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American Potato Journal

, Volume 44, Issue 10, pp 347–354 | Cite as

Effect of simulated hail damage on yield and quality of potatoes

  • B. C. Beresford
Article

Summary

A three-year study was conducted to determine the effects on Red Pontiac potatoes of simulated hail damage applied at three stages of growth.

Both total yields and yields of U.S. #1 size tubers decreased, progressively as the degree of hail damage increased from 25% to 100% defoliation. Twenty-five per cent hail damage reduced total yields by 10% whereas 100% defoliation reduced yields 56% on the average.

Stage of growth when hail damage occurred also affected yield reduction. Damage applied when 50% of the plants were past full bloom caused more serious yield reductions than hail damage to plants in full bloom or plants beginning to flower.

Lowest yields occurred when 50% of the plants were past full bloom stage and when completely defoliated, and least yield reduction occurred when plants at 50% bloom were only 25% defoliated.

Specific gravity of tubers was decreased only by the most severe hail damage applied to the oldest potato vines.

As the degree of damage from simulated hail was increased the percentages of smaller sized tubers increased and the percentages of larger sized tubers decreased. Thus, hail damage not only decreased total yields but decreased the percentages of potatoes of U.S. #1 size.

The results of this study show that the Red Pontiac potato variety has a tremendous capacity to recover from hail damage. When 50% of the plants were in bloom, simulated hail damage to the extent of 25% defoliation did not significantly affect yields and 50% defoliation at this stage caused only slight yield reduction. However, either more complete defoliation at this stage or only partial defoliation at later stages of growth prevented the plants from producing normal yields.

Keywords

Specific Gravity AMERICAN Potato Journal Yield Reduction Full Bloom Potato Vine 
These keywords were added by machine and not by the authors. This process is experimental and the keywords may be updated as the learning algorithm improves.

Resumen

Un estudio tres años fué conducido en, los efectos del daño simulado del granizo aplicado por tres grados de crecimiento a la variedad de la papa Red Pontiac. El total de las producciones y las producciones de los tubércolos de Los Estados Unidos No. 1 fueron reducidas por el daño simulado del granizo. La magnitud de la pérdida de la producción dependió de la severidad del daño simulado aplicado, y el grado de crecimiento cuando las plantas fueron dañadas. En general, cuanto más tarde el daño fué aplicado y cuanto más grande fué la severidad del daño, tanto más grande fué la pérdida en producción. La cualidad, como medida por peso específico del tubércolo, no varió entre procedimientos (grado del daño) pero fué menor cuando el daño de granizo ocurió al fin de la estación. Hubo un incremento de los tubércolos de las clases más pequeñas, y una disminución de los tubércolos de la medida más grande cuando el daño simulado del granizo fué demorado y cuando la severidad del daño se aumentó. La variedad Red Pontiac tenía una capacidad en recobrarse del daño simulado del granizo de grados variables en severidad aplicada desde el tiempo de plantar el tubércolo hasta 50% despues del grado de florecimiento.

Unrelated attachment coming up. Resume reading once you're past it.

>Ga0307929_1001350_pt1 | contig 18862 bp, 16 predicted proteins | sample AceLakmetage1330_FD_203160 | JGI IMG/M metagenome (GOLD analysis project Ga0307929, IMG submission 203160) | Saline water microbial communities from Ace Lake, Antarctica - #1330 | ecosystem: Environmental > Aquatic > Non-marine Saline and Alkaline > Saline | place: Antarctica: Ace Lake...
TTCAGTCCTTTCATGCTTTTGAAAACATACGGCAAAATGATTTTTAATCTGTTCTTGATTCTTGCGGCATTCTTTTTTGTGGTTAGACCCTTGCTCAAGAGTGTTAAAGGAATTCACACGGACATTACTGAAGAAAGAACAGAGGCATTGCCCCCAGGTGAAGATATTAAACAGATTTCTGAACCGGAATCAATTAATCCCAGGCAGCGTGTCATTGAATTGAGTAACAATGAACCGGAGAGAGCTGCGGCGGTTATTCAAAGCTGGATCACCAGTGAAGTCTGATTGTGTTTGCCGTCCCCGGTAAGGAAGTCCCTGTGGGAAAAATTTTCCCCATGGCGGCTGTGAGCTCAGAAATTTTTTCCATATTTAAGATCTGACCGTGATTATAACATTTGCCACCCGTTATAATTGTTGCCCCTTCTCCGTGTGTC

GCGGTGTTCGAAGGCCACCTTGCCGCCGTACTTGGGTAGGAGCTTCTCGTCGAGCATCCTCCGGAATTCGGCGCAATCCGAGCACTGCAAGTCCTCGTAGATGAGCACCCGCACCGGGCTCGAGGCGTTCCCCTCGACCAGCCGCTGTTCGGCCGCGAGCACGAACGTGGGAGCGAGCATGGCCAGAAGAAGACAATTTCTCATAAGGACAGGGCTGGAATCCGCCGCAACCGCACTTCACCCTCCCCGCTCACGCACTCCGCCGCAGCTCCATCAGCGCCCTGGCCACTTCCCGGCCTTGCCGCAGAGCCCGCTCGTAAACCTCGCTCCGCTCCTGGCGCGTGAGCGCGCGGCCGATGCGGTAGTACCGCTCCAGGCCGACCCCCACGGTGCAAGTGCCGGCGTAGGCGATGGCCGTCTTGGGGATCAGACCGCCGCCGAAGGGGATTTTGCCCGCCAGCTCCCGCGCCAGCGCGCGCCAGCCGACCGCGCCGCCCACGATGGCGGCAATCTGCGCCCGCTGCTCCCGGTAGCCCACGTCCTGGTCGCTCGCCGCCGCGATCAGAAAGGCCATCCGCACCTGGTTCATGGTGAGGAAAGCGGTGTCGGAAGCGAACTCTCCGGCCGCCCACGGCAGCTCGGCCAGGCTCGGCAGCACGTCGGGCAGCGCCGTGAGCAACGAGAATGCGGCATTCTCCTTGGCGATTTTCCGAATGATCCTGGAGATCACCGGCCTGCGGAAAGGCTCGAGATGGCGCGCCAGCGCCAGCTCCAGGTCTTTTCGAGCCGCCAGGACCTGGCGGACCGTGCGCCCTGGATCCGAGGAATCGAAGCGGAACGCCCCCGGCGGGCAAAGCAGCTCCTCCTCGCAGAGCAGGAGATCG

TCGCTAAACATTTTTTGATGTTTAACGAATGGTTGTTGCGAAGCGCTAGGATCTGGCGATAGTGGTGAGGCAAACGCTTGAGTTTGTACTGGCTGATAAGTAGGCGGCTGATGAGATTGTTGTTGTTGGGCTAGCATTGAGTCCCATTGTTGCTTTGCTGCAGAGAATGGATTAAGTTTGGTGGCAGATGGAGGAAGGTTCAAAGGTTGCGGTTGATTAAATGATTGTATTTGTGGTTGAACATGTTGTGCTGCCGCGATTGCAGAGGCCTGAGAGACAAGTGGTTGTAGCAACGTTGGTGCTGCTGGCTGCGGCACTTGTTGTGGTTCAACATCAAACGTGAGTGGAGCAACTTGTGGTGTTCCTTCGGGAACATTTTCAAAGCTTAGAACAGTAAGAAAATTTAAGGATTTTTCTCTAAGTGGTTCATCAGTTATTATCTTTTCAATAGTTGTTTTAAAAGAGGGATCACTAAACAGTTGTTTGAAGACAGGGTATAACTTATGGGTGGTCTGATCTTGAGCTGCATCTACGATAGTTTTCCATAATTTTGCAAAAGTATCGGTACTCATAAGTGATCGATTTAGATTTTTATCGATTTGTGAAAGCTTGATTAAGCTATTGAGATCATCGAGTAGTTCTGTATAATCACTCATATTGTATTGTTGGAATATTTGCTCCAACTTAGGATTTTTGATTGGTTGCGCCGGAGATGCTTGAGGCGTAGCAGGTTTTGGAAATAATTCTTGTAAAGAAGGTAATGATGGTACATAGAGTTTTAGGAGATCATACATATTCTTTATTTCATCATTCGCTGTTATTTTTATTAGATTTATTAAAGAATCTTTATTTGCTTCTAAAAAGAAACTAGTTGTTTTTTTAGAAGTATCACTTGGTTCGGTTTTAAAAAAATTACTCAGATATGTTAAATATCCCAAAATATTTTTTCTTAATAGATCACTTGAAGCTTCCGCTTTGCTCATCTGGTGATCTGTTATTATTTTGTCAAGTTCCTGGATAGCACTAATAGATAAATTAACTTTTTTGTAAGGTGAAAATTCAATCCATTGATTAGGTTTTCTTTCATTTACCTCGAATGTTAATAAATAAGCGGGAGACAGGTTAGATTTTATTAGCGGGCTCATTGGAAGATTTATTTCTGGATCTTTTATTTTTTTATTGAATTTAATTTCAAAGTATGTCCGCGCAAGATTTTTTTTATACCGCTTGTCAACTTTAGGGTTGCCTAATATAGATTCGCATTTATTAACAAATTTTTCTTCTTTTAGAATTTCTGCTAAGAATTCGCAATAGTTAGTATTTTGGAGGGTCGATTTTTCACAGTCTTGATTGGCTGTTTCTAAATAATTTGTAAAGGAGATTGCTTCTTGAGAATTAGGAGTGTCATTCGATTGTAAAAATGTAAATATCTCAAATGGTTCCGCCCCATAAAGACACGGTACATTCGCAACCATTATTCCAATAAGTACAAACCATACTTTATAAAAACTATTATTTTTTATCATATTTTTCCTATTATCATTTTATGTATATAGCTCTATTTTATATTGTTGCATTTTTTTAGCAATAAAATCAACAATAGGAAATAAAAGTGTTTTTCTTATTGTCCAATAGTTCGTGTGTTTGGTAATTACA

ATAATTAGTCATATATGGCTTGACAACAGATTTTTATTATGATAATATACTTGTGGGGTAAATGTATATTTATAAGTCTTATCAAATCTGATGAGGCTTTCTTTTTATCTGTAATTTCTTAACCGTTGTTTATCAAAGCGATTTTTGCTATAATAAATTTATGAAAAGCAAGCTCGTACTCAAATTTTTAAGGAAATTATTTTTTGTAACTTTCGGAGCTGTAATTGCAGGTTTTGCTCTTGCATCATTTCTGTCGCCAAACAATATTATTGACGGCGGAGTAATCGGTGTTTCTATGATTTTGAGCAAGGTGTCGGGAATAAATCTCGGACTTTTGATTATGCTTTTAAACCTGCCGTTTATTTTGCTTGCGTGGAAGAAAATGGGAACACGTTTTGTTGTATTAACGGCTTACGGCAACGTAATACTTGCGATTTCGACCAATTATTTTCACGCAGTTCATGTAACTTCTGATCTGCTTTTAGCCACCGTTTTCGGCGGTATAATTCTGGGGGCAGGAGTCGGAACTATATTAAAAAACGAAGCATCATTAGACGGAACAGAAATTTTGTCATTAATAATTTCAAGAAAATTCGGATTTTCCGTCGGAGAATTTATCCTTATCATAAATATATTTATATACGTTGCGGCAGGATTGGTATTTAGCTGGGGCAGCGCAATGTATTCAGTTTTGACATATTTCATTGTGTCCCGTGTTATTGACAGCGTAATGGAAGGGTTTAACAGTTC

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Literature Cited

  1. 1.
    Murphy, J. J. and M. J. Goven. 1962. The effect of simulated hail damage on yield and quality of potatoes in Maine. Maine Agr. Expt. Sta. Bull. 607.Google Scholar
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    Snyder, G. B. and L. F. Michelson. 1959. The effects of simulated hail damage on potatoes. Massachusetts Agr. Expt. Sta. Bull. 506A.Google Scholar
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    Sparks, W. C. and G. W. Woodbury. 1959. Stages of potato plant growth—a guide in estimating losses from defoliation. Idaho Agr. Expt. Sta. Bull. 309.Google Scholar
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    Sparks, W. C., G. W. Woodbury and F. H. Takatori. 1957. Estimating hail injury in potatoes. Idaho Agr. Expt. Sta. Bull. 274.Google Scholar
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    Takatori, F. H., W. C. Sparks and G. W. Woodbury. 1952. A study of simulated hail injury on potatoes. Idaho Agr. Expt. Sta. Bull. 22.Google Scholar

Copyright information

© Springer 1967

Authors and Affiliations

  • B. C. Beresford
    • 1
  1. 1.University of MinnesotaNorthwest Experiment StationCrookston

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